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Airspace Violations Over NYC Increase In 2006

Schumer Says FAA "Needs To Tighten Up Its Ship"

The New York Post reports 2006 was a bad year when it came to pilots violating restricted airspace over the city, with the number of incidents rising 42 percent compared to 2005.

Authorities say 112 pilots violated airspace and/or altitude restrictions in 2006, up from 79 reported incidents the year before.

Restrictions around New York range from TFRs in effect when the UN General Assembly meets, to permanent restrictions on airspace corridors that govern course and altitude.

The busts weren't limited to private pilots, either. Over a two-day period in September, military jets intercepted a State Police chopper that violated a presidential TFR. Within 24 hours, a pilot for the Middlesex County (NJ) Mosquito Extermination Commission was chased by a US Customs helicopter.

The news gave one lawmaker, already known for his anti-GA stance, fodder to unleash new attacks.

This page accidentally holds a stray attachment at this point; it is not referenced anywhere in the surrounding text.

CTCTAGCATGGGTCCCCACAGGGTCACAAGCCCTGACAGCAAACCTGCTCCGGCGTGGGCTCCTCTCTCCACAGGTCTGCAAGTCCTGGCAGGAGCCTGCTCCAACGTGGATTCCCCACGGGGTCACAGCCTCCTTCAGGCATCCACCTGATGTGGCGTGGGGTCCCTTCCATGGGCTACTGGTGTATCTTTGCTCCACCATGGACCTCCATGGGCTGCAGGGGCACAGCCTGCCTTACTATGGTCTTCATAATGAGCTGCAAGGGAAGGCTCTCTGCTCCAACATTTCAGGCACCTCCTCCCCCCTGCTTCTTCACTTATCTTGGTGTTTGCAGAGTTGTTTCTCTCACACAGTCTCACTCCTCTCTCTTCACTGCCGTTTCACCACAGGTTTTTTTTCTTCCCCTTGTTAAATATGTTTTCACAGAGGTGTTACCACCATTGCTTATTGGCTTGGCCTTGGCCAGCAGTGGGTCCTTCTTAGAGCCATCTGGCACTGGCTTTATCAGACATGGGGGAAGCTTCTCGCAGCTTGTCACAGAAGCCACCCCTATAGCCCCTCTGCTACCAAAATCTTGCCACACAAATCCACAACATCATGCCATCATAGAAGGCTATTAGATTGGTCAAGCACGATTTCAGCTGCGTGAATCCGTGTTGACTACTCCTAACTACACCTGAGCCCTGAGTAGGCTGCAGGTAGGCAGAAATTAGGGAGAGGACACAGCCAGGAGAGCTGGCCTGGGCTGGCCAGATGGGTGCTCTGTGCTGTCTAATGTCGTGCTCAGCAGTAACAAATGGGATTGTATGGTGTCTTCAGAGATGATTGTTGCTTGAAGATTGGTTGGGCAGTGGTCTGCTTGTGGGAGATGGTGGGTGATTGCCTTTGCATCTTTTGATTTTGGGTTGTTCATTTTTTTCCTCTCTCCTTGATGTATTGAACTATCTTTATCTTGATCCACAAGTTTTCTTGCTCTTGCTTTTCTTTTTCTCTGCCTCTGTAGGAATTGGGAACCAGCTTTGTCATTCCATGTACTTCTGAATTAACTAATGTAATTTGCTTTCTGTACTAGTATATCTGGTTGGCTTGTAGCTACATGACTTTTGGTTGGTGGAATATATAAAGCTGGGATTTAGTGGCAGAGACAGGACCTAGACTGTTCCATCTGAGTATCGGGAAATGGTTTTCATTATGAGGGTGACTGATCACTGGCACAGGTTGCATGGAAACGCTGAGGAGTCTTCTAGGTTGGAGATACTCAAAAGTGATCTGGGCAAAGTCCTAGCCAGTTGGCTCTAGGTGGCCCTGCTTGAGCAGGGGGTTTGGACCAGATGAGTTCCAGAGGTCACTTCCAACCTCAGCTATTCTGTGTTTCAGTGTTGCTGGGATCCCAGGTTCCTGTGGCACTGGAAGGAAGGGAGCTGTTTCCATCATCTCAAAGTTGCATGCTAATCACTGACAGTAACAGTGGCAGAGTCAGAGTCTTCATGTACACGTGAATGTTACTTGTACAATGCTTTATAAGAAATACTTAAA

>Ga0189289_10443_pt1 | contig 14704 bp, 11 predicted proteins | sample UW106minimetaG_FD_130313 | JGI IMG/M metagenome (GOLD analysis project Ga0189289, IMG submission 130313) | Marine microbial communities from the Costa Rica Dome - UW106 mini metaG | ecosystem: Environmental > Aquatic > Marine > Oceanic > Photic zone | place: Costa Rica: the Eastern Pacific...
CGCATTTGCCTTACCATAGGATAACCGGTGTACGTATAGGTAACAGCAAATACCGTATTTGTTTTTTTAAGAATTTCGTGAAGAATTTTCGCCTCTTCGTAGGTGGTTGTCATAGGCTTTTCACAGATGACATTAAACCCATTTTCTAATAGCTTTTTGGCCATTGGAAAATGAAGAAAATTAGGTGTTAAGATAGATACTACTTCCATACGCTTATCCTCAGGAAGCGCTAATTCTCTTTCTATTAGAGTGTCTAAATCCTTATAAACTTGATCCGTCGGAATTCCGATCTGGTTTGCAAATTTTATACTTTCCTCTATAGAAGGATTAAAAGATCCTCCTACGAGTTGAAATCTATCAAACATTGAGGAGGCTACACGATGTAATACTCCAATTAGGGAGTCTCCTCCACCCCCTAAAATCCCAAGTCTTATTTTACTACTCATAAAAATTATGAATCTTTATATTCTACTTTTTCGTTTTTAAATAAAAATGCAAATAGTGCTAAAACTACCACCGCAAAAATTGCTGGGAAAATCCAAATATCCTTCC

"It may be five years after 9/11, but we can't let our guard down. The FAA ought to tighten up its ship immediately," Senator Charles Schumer said.

The year's most prominent New York-area aircraft incident -- October's crash of a small plane piloted by Yankees pitcher Cory Lidle into a Manhattan highrise -- appears to have occurred as Lidle and his flight instructor attempted to manuever away from Class B airspace over LaGuardia.

As Aero-News reported, the FAA enacted new restrictions on low altitude flights of fixed-wing aircraft around Manhattan shortly after that crash. The agency now requires all pilots to be in contact with air traffic controllers when flying through the East River Corridor.

FMI: www.faa.gov

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